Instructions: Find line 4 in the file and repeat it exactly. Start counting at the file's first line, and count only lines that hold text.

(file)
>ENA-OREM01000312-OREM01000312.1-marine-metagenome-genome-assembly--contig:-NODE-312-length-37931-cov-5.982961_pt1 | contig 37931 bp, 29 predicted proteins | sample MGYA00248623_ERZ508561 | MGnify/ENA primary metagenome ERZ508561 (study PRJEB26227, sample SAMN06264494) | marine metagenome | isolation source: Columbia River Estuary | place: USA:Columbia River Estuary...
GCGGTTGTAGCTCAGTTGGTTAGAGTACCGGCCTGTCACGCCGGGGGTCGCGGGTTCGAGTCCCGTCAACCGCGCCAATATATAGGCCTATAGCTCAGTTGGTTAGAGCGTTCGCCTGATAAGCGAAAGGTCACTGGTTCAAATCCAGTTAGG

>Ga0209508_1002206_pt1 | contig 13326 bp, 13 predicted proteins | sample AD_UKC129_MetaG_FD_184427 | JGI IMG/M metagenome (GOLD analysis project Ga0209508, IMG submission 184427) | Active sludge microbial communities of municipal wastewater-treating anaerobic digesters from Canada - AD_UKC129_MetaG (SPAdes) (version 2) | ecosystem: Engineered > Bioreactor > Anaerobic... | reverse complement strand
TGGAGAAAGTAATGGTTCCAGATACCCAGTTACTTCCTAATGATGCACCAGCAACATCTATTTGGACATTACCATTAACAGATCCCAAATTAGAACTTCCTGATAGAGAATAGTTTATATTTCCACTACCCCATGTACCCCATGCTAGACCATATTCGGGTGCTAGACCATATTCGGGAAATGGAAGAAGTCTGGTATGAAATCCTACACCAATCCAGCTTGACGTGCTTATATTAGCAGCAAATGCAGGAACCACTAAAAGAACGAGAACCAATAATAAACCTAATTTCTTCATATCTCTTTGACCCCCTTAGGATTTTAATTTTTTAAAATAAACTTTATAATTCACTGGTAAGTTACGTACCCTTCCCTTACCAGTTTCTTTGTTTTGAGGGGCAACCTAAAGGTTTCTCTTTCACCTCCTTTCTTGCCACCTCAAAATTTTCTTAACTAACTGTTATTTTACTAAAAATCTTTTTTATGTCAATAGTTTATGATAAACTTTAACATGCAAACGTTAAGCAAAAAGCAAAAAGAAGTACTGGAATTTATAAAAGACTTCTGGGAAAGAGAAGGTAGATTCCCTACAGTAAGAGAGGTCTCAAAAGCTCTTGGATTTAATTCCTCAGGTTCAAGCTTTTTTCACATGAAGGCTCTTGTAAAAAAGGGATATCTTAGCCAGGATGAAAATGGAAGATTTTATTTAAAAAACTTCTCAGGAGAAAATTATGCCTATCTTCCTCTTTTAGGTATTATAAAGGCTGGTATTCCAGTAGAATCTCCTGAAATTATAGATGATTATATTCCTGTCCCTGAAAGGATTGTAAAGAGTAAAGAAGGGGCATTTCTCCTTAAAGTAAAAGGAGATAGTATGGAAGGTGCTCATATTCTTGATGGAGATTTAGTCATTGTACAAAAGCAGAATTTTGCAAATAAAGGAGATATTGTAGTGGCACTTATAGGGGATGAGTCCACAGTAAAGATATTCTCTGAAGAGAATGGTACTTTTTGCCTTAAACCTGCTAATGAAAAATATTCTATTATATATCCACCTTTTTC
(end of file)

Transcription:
TGGAGAAAGTAATGGTTCCAGATACCCAGTTACTTCCTAATGATGCACCAGCAACATCTATTTGGACATTACCATTAACAGATCCCAAATTAGAACTTCCTGATAGAGAATAGTTTATATTTCCACTACCCCATGTACCCCATGCTAGACCATATTCGGGTGCTAGACCATATTCGGGAAATGGAAGAAGTCTGGTATGAAATCCTACACCAATCCAGCTTGACGTGCTTATATTAGCAGCAAATGCAGGAACCACTAAAAGAACGAGAACCAATAATAAACCTAATTTCTTCATATCTCTTTGACCCCCTTAGGATTTTAATTTTTTAAAATAAACTTTATAATTCACTGGTAAGTTACGTACCCTTCCCTTACCAGTTTCTTTGTTTTGAGGGGCAACCTAAAGGTTTCTCTTTCACCTCCTTTCTTGCCACCTCAAAATTTTCTTAACTAACTGTTATTTTACTAAAAATCTTTTTTATGTCAATAGTTTATGATAAACTTTAACATGCAAACGTTAAGCAAAAAGCAAAAAGAAGTACTGGAATTTATAAAAGACTTCTGGGAAAGAGAAGGTAGATTCCCTACAGTAAGAGAGGTCTCAAAAGCTCTTGGATTTAATTCCTCAGGTTCAAGCTTTTTTCACATGAAGGCTCTTGTAAAAAAGGGATATCTTAGCCAGGATGAAAATGGAAGATTTTATTTAAAAAACTTCTCAGGAGAAAATTATGCCTATCTTCCTCTTTTAGGTATTATAAAGGCTGGTATTCCAGTAGAATCTCCTGAAATTATAGATGATTATATTCCTGTCCCTGAAAGGATTGTAAAGAGTAAAGAAGGGGCATTTCTCCTTAAAGTAAAAGGAGATAGTATGGAAGGTGCTCATATTCTTGATGGAGATTTAGTCATTGTACAAAAGCAGAATTTTGCAAATAAAGGAGATATTGTAGTGGCACTTATAGGGGATGAGTCCACAGTAAAGATATTCTCTGAAGAGAATGGTACTTTTTGCCTTAAACCTGCTAATGAAAAATATTCTATTATATATCCACCTTTTTC